Options for More Accountability
Herron puts police accountability at the top of her reform agenda. She says officers with a record of misconduct should not be allowed to keep their jobs.
“When we do identify those officers who are doing things that they should not be doing, how do we make sure that we’re able to get rid of them?” says Herron.
But under Kentucky law, police who leave departments under a cloud of misconduct or possible indictment are able to keep their state professional standards certification, according to Louisville Metro Council President David James, who served on the city’s police force for 30 years. That means those officers can still find work in another department.
“That happens quite regularly, unfortunately,” says James.
He calls for a change to that law, and for creating an inspector general as well as a civilian review board empowered to investigate police misconduct and hold officers accountable. He also wants officers involved in critical incidents to undergo drug tests, and a change to ordinances that allow police departments to delay releasing body camera video and 911 recordings.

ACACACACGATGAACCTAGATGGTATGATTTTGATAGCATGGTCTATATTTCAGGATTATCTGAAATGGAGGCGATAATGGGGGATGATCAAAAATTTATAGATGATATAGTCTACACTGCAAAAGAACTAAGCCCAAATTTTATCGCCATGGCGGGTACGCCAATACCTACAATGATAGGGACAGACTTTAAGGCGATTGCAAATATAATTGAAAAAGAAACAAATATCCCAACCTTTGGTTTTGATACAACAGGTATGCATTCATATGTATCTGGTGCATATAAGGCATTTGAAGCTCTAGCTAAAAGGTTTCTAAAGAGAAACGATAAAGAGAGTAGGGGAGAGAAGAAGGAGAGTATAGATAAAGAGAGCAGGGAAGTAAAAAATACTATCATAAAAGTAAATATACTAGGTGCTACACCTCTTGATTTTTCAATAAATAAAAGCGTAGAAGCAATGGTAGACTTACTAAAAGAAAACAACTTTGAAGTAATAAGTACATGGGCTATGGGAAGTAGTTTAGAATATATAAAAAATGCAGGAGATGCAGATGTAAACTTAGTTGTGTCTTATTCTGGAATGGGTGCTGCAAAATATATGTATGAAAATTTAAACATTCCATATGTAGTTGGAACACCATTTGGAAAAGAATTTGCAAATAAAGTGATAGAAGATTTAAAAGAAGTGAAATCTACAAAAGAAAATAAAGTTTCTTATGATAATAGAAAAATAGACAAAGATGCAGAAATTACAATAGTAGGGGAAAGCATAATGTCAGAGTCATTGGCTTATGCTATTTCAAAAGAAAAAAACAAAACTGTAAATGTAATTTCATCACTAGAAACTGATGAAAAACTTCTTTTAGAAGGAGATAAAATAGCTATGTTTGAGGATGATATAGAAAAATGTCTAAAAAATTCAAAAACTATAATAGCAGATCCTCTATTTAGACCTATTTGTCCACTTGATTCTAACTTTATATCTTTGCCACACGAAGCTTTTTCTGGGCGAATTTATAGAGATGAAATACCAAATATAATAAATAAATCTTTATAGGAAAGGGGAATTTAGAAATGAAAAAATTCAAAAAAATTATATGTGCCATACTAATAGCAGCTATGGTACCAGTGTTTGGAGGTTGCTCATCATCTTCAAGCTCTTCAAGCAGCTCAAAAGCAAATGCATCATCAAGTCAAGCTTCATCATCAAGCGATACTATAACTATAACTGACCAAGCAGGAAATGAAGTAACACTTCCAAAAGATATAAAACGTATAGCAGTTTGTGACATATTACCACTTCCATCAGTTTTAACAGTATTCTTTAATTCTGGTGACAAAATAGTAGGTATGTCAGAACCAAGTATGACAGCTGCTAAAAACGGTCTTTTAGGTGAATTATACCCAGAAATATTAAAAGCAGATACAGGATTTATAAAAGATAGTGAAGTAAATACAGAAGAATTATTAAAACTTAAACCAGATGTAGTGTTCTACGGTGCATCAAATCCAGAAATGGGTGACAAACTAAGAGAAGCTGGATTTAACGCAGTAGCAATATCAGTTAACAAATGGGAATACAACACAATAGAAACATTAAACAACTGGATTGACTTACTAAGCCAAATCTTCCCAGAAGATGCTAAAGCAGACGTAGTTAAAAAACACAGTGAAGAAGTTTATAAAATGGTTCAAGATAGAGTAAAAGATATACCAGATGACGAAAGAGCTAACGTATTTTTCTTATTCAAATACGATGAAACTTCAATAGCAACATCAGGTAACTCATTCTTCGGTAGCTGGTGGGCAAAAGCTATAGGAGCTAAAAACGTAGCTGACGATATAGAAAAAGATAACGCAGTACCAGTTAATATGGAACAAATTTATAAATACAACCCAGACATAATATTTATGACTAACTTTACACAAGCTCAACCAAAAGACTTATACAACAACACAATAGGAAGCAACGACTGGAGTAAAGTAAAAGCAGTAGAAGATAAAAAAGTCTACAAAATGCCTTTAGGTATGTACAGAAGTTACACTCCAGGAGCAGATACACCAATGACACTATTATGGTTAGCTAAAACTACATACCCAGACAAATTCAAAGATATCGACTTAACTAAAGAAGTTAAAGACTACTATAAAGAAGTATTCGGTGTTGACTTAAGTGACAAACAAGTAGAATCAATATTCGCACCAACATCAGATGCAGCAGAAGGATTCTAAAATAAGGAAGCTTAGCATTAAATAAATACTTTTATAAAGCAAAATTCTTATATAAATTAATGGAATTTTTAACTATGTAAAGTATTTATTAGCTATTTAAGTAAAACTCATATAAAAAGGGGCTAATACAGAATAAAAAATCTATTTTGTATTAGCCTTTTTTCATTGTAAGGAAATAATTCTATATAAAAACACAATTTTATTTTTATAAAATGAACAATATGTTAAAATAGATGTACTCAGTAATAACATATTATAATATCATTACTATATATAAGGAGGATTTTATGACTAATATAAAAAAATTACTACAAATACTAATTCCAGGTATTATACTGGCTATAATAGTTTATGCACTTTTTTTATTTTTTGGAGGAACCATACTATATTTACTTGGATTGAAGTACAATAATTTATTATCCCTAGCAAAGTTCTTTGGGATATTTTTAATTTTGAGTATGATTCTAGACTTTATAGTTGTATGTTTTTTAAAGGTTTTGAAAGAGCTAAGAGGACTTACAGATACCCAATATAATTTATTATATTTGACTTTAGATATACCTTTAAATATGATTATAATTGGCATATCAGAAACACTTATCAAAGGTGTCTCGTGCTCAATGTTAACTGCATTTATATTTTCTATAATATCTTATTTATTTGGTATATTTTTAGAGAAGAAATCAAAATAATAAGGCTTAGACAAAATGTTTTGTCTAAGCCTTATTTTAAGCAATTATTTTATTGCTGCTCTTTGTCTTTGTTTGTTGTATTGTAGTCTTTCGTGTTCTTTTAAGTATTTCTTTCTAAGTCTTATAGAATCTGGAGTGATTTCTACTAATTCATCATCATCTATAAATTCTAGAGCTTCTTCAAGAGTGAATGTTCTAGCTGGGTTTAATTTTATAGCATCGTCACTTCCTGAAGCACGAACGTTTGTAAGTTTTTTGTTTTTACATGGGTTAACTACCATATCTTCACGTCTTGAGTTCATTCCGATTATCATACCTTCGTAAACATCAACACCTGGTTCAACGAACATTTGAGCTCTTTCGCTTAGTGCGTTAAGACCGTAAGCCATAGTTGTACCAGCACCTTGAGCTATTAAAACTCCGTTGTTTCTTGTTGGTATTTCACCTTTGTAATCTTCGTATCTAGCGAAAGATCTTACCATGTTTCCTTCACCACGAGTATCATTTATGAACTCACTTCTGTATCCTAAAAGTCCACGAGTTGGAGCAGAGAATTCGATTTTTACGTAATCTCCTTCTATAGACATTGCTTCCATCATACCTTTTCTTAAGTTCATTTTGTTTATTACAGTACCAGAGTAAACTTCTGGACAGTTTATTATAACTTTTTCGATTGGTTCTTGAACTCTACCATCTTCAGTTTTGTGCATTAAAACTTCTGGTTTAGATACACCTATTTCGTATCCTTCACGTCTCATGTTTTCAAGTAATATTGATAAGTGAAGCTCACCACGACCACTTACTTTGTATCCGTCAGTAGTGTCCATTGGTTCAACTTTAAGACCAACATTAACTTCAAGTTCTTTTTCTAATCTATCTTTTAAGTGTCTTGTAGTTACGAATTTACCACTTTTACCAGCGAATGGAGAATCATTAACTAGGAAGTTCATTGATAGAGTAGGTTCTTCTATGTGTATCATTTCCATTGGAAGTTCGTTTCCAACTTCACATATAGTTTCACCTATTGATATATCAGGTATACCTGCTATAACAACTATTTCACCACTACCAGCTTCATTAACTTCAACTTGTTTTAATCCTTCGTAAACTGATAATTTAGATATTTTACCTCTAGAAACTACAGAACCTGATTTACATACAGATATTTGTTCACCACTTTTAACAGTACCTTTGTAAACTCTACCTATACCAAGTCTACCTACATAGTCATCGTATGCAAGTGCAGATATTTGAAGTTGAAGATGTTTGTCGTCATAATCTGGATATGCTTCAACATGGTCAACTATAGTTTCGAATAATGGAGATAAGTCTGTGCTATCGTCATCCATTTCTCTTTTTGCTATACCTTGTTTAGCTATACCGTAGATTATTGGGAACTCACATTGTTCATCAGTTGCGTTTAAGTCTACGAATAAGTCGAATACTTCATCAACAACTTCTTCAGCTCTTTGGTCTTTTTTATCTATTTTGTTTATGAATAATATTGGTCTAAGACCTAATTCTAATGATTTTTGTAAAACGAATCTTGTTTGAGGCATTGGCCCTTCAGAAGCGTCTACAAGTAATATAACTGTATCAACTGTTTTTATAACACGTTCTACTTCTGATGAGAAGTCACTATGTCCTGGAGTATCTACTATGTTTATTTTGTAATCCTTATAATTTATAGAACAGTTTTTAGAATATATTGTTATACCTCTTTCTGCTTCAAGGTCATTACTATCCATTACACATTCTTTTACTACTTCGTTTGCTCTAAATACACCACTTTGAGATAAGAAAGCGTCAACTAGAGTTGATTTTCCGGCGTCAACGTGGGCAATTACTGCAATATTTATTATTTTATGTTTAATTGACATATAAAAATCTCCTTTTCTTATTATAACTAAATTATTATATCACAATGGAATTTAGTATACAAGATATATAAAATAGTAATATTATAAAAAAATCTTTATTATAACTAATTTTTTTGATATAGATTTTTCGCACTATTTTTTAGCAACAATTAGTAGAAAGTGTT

Last week the Louisville Metro Council enacted a ban on no-knock warrants. The new law named for Breonna Taylor, the former Louisville EMT killed by police while executing a no-knock warrant in March, also requires officers to wear and activate body cameras during the execution of a warrant. No body camera video was recorded during the raid in which Taylor was killed.
“That’s a first step, that’s not the only step,” says Trinidad Jackson, violence prevention activist and researcher at the University of Louisville School of Public Health. “We must dissect the entire way that the warrant system works.”
Jackson calls for more research on how warrants are granted, the proportion of warrants taken out against African Americans versus people of other races, and the destruction of property and the loss of life that occurs during the execution of warrants. He says that data can inform better policing techniques going forward.
Expanding Beyond Policing
But James says the focus on police is not enough. He says the entire justice system has “major flaws.”
“I don’t think that we should only look at what the police are doing, but we should also be looking at what the criminal justice system is doing: the courts, the prosecutors, and the defense attorneys,” says James.